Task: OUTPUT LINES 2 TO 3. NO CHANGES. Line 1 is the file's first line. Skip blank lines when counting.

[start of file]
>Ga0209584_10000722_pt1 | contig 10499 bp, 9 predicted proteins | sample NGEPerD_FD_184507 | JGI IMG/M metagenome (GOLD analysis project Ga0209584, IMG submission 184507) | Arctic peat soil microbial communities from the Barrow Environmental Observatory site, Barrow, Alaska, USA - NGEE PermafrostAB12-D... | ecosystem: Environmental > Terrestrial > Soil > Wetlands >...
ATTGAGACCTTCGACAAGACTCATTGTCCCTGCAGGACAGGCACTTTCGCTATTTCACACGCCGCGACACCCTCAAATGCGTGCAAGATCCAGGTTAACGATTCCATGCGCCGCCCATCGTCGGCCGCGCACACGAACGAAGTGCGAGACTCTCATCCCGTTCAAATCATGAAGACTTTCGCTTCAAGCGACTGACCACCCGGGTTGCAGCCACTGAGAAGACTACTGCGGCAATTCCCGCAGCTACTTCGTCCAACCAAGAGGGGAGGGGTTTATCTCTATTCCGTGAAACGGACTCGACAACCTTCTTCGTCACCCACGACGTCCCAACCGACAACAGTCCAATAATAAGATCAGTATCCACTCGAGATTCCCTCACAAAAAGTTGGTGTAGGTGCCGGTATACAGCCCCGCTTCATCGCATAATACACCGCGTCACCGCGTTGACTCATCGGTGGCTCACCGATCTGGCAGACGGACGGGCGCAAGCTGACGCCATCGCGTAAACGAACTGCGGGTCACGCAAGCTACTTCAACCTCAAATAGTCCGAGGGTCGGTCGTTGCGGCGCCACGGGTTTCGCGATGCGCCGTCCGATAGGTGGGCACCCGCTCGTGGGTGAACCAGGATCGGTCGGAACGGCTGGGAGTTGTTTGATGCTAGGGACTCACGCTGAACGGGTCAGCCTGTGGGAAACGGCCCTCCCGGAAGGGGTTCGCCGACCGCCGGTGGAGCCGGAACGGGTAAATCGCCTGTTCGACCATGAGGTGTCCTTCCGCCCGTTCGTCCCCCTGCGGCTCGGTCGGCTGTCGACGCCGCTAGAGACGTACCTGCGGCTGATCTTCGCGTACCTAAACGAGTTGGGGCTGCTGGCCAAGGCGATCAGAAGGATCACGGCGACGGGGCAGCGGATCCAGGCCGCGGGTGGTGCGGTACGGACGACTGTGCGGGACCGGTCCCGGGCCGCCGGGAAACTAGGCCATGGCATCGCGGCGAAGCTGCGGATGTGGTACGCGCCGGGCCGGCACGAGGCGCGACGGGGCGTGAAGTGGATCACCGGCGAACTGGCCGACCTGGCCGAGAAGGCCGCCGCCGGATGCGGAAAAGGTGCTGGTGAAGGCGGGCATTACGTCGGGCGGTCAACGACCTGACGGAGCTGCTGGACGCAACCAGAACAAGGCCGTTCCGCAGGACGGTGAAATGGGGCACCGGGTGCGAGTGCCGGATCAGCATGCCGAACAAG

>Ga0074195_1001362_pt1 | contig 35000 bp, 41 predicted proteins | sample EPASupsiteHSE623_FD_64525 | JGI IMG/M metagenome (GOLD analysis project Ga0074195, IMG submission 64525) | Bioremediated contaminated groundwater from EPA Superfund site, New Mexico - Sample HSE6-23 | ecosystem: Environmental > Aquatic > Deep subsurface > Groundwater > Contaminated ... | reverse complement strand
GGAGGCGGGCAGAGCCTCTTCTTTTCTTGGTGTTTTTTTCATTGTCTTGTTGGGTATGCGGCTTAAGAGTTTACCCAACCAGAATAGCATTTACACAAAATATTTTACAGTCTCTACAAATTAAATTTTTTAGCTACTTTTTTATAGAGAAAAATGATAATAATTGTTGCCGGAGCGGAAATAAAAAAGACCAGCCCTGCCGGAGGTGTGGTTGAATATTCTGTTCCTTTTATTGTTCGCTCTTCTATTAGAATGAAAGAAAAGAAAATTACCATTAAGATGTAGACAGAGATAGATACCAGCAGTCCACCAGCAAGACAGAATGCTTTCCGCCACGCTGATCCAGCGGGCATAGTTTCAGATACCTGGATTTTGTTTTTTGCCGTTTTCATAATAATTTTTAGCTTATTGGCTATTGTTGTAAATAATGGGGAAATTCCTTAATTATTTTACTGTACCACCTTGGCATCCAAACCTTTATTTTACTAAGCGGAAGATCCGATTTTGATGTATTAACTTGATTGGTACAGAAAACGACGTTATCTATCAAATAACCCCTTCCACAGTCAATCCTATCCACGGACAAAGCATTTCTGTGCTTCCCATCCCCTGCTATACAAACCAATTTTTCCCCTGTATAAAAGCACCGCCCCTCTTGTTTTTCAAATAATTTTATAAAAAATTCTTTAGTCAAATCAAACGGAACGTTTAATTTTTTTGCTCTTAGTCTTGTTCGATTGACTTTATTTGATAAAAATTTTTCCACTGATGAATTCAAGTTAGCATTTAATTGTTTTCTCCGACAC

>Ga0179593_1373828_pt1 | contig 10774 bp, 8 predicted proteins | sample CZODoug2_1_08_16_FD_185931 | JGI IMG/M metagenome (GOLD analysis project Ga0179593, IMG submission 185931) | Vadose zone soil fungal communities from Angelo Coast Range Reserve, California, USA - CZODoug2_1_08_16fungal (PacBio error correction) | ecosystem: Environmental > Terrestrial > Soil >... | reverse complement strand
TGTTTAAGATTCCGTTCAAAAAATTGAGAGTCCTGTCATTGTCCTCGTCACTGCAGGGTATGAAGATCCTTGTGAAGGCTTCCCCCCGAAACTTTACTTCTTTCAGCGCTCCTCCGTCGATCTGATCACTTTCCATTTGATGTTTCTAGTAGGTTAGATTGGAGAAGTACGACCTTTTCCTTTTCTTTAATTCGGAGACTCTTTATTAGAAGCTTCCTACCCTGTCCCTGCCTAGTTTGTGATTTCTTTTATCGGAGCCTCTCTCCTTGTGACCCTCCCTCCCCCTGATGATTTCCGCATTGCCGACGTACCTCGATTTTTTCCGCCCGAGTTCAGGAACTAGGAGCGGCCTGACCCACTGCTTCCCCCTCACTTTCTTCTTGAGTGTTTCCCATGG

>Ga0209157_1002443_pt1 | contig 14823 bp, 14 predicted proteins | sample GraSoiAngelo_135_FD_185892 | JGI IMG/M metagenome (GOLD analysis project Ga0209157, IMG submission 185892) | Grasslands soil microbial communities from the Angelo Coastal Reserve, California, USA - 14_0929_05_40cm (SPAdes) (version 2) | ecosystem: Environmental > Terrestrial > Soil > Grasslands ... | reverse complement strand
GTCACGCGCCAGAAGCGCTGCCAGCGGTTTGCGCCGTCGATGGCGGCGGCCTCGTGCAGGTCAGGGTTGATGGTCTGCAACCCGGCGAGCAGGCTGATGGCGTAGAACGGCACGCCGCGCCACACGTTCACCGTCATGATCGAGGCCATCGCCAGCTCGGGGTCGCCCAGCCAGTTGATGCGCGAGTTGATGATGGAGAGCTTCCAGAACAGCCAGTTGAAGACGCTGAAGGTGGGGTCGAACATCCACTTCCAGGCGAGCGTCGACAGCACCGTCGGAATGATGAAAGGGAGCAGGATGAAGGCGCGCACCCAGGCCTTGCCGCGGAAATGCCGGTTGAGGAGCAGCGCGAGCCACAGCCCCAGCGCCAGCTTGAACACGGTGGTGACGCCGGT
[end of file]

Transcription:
ATTGAGACCTTCGACAAGACTCATTGTCCCTGCAGGACAGGCACTTTCGCTATTTCACACGCCGCGACACCCTCAAATGCGTGCAAGATCCAGGTTAACGATTCCATGCGCCGCCCATCGTCGGCCGCGCACACGAACGAAGTGCGAGACTCTCATCCCGTTCAAATCATGAAGACTTTCGCTTCAAGCGACTGACCACCCGGGTTGCAGCCACTGAGAAGACTACTGCGGCAATTCCCGCAGCTACTTCGTCCAACCAAGAGGGGAGGGGTTTATCTCTATTCCGTGAAACGGACTCGACAACCTTCTTCGTCACCCACGACGTCCCAACCGACAACAGTCCAATAATAAGATCAGTATCCACTCGAGATTCCCTCACAAAAAGTTGGTGTAGGTGCCGGTATACAGCCCCGCTTCATCGCATAATACACCGCGTCACCGCGTTGACTCATCGGTGGCTCACCGATCTGGCAGACGGACGGGCGCAAGCTGACGCCATCGCGTAAACGAACTGCGGGTCACGCAAGCTACTTCAACCTCAAATAGTCCGAGGGTCGGTCGTTGCGGCGCCACGGGTTTCGCGATGCGCCGTCCGATAGGTGGGCACCCGCTCGTGGGTGAACCAGGATCGGTCGGAACGGCTGGGAGTTGTTTGATGCTAGGGACTCACGCTGAACGGGTCAGCCTGTGGGAAACGGCCCTCCCGGAAGGGGTTCGCCGACCGCCGGTGGAGCCGGAACGGGTAAATCGCCTGTTCGACCATGAGGTGTCCTTCCGCCCGTTCGTCCCCCTGCGGCTCGGTCGGCTGTCGACGCCGCTAGAGACGTACCTGCGGCTGATCTTCGCGTACCTAAACGAGTTGGGGCTGCTGGCCAAGGCGATCAGAAGGATCACGGCGACGGGGCAGCGGATCCAGGCCGCGGGTGGTGCGGTACGGACGACTGTGCGGGACCGGTCCCGGGCCGCCGGGAAACTAGGCCATGGCATCGCGGCGAAGCTGCGGATGTGGTACGCGCCGGGCCGGCACGAGGCGCGACGGGGCGTGAAGTGGATCACCGGCGAACTGGCCGACCTGGCCGAGAAGGCCGCCGCCGGATGCGGAAAAGGTGCTGGTGAAGGCGGGCATTACGTCGGGCGGTCAACGACCTGACGGAGCTGCTGGACGCAACCAGAACAAGGCCGTTCCGCAGGACGGTGAAATGGGGCACCGGGTGCGAGTGCCGGATCAGCATGCCGAACAAG

>Ga0074195_1001362_pt1 | contig 35000 bp, 41 predicted proteins | sample EPASupsiteHSE623_FD_64525 | JGI IMG/M metagenome (GOLD analysis project Ga0074195, IMG submission 64525) | Bioremediated contaminated groundwater from EPA Superfund site, New Mexico - Sample HSE6-23 | ecosystem: Environmental > Aquatic > Deep subsurface > Groundwater > Contaminated ... | reverse complement strand